Home Recording Studio Software-Why Reaper Rocks As A DAW

Published: 11th February 2011
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Reaper, by Cockos, is the software I use for my digital audio workstation (DAW) every single day. DAW is a fancy way of saying "computer recording studio." There are so many things I love about it that it's hard to narrow down what makes it so amazing. I think what I like the most about Reaper is how rapidly it allows me to record and edit. When I think about work-flow with Reaper compared with any other program I've ever used for recording and mixing audio, it makes my head spin. Want to add a new track? "Control-T" BOOM! Done. You want to fix a buzzing guitar on one measure? No need for fancy "punch-in"approaches. Just record that same bit of audio on another track (which you can add with a quick "ctrl-T"), peel back the buzzy bit from the original track, drag the new part from the new track into the space where the old buzzy guitar sound was, and you're done. That whole thing takes me about a minute and a half. I can use my eyes as well as ears to crossfade the new bit of audio into the original track so nobody would ever know it was a patch; completely seamless.



What are some other daily things that rock about Reaper? Well, think about problems you get yourself into. How about accidentally "cutting" a slice of audio in the wrong spot? Easy-peasy. Just drag the ends of the cut part back out to select the right section! Every time you cut or copy a selection of audio, you're actually copying the entire recording on that track, but only showing the section you picked. In other words, if you highlight and cut a bit of audio out, and later realize you need it back, just grab the edge of the audio item after the void you left when cutting, and drag it over the blank space. Bingo! The original audio is back. Essentially everything is non-destructive but in such an incredibly intuitive and neat way that speeds up your ability to finish your project.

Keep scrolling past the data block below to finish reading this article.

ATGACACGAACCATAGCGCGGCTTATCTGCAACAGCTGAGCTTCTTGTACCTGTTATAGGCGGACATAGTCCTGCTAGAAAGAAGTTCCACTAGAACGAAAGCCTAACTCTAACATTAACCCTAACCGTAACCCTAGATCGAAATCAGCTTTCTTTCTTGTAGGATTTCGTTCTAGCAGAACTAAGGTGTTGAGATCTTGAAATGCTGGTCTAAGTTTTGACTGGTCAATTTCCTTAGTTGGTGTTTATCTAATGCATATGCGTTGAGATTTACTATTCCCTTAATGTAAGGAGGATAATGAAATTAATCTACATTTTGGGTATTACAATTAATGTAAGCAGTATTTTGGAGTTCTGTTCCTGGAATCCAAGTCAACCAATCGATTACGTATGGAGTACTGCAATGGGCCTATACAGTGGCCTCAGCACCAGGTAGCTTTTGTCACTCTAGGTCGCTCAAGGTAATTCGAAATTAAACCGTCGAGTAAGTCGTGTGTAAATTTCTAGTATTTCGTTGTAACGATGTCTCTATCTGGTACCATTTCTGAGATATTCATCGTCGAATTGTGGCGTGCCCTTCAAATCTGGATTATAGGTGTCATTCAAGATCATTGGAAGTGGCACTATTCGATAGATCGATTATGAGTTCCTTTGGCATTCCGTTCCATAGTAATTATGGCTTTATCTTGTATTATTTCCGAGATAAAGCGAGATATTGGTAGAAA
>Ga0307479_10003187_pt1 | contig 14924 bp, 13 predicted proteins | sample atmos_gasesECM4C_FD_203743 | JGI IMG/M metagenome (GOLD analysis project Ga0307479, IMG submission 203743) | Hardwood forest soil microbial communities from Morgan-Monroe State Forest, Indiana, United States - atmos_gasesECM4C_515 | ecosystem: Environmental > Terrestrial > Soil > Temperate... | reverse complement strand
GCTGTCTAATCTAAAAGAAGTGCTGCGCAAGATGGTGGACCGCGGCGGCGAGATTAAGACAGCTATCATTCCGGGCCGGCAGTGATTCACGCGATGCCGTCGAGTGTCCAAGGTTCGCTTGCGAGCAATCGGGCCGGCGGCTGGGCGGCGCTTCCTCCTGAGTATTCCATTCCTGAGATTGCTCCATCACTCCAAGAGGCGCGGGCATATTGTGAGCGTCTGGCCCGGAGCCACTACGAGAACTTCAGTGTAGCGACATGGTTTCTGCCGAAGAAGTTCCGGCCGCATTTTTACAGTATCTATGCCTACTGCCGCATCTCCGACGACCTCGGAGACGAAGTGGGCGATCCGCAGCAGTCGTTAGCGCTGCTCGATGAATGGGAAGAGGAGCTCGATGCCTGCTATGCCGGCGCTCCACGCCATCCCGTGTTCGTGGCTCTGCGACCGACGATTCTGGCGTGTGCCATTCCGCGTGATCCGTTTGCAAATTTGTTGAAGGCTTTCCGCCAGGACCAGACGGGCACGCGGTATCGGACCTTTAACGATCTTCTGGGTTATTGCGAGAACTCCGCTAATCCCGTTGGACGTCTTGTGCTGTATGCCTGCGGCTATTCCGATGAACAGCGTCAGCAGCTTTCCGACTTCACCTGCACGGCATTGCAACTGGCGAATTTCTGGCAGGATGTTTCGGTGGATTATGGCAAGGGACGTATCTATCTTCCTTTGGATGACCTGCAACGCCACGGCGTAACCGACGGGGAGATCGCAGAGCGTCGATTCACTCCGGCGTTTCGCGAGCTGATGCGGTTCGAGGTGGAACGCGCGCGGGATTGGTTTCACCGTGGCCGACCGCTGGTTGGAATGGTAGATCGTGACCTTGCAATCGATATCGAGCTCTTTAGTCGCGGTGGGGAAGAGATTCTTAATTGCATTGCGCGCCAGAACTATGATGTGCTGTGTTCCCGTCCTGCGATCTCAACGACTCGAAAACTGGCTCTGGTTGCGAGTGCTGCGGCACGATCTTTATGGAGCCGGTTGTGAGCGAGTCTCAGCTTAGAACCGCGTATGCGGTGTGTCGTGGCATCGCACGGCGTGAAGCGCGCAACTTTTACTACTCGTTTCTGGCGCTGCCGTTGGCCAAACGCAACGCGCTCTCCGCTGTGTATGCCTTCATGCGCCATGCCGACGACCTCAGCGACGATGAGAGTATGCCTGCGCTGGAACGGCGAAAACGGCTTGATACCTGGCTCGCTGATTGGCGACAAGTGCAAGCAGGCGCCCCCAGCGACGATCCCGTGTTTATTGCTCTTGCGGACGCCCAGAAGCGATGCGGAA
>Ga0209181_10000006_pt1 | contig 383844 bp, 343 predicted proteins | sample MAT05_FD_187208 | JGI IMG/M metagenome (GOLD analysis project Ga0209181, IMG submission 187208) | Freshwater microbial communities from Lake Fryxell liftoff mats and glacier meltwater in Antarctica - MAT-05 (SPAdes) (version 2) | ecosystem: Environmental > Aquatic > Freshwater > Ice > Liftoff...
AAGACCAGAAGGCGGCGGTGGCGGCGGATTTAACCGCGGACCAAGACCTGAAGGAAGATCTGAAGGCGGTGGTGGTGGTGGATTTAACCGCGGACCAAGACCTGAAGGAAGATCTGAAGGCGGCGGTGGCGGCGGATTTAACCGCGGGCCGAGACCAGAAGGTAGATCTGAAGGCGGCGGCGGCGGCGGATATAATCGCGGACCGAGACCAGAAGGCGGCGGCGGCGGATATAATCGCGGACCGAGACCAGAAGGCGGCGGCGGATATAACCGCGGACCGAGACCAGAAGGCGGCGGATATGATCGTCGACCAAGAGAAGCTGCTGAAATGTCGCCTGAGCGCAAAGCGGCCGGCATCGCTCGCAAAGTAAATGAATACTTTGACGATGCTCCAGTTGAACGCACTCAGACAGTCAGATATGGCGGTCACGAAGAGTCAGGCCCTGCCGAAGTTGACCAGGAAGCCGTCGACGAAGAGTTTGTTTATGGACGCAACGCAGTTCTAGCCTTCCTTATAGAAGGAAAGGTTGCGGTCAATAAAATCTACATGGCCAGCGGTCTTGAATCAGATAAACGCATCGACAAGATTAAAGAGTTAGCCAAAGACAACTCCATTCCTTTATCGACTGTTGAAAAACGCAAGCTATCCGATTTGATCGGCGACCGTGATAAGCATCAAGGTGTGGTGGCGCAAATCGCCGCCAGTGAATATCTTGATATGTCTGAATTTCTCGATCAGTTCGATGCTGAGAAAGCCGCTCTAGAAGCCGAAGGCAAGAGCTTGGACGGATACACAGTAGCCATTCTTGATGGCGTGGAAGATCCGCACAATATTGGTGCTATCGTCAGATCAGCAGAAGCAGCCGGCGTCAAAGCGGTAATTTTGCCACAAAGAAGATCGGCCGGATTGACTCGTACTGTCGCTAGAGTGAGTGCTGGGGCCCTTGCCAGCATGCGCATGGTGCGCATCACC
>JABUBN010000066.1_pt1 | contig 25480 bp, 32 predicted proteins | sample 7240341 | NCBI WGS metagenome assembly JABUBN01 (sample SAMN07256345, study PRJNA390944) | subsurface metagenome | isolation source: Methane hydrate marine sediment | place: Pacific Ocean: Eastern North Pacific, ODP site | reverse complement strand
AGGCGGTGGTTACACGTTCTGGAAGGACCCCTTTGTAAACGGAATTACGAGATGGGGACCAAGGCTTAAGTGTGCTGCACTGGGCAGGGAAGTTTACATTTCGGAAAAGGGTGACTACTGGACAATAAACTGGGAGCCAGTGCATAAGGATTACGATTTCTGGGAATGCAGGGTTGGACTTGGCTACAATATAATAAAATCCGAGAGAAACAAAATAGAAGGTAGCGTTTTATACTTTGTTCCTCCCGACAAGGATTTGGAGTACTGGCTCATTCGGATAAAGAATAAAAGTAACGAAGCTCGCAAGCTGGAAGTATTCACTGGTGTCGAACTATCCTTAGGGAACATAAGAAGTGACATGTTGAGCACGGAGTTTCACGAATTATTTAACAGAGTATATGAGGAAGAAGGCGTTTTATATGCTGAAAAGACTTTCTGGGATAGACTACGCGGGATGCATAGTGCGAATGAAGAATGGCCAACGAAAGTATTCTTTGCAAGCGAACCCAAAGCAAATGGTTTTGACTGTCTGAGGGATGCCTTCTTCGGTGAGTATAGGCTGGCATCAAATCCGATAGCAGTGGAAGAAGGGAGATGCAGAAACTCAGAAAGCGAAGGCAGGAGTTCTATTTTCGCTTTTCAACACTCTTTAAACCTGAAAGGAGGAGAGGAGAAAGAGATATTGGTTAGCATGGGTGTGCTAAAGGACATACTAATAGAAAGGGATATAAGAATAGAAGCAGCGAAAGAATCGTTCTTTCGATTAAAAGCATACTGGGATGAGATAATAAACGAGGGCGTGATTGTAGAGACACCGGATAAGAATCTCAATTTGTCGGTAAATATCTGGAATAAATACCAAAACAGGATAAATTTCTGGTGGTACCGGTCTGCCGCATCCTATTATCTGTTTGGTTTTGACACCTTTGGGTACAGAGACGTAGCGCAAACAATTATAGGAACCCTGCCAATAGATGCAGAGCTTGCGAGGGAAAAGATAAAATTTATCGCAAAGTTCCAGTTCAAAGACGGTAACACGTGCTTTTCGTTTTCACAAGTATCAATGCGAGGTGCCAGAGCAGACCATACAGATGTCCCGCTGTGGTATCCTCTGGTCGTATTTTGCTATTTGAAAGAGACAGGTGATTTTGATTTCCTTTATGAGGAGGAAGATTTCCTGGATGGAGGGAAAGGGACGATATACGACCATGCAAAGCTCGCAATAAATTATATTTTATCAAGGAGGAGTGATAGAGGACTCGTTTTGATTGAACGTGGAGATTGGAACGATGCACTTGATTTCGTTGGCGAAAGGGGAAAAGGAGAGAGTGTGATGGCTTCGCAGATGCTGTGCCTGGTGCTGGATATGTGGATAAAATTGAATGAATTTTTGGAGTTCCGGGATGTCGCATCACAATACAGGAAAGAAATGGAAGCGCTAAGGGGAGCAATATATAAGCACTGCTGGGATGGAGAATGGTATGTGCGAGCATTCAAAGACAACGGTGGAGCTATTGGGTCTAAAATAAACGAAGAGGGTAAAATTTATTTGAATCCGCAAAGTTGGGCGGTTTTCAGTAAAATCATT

Oh, and did I mention their "Fair Pricing" scheme? There is only one version of Reaper. Meaning, there is no "trial version" that is crippled in some way. You can simply pay for the license you say you qualify for. That would be either the full commercial license for $150, or the discounted license for $40. Yup. You heard right. The same software sells for either $40 or $150, though it is worth FAR more than $150. It's the honor system. Who does that? Cockos, that's who. If you make $20K a year using Reaper, you should choose the full commercial license. If you make less than that, you're allowed to use the $40 version. And nobody is going to ask you to prove anything. There are no dongles, no copyright security schemes that make other software hard to work with. It is just pure awesomeness.



Basically, if you don't already have a DAW, just go to the Cockos website at http://www.cockos.com/reaper/purchase.php ASAP. And as I said, I have no affiliation with them. I'm just a satisfied customer.



Cheers!



Ken



ps- For some great home recording tips and tutorials, visit us at Home Brew Audio

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